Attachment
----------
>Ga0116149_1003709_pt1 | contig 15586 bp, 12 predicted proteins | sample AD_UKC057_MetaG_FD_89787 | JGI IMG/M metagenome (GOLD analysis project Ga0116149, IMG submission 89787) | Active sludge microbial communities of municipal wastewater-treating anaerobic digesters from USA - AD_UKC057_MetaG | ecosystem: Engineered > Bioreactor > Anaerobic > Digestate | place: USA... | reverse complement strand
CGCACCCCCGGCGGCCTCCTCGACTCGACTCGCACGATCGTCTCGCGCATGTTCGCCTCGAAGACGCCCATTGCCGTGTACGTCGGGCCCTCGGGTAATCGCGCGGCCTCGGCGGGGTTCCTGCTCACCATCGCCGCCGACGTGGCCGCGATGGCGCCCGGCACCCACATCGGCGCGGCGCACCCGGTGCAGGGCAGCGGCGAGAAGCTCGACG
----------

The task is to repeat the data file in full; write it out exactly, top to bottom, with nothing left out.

>Ga0116149_1003709_pt1 | contig 15586 bp, 12 predicted proteins | sample AD_UKC057_MetaG_FD_89787 | JGI IMG/M metagenome (GOLD analysis project Ga0116149, IMG submission 89787) | Active sludge microbial communities of municipal wastewater-treating anaerobic digesters from USA - AD_UKC057_MetaG | ecosystem: Engineered > Bioreactor > Anaerobic > Digestate | place: USA... | reverse complement strand
CGCACCCCCGGCGGCCTCCTCGACTCGACTCGCACGATCGTCTCGCGCATGTTCGCCTCGAAGACGCCCATTGCCGTGTACGTCGGGCCCTCGGGTAATCGCGCGGCCTCGGCGGGGTTCCTGCTCACCATCGCCGCCGACGTGGCCGCGATGGCGCCCGGCACCCACATCGGCGCGGCGCACCCGGTGCAGGGCAGCGGCGAGAAGCTCGACG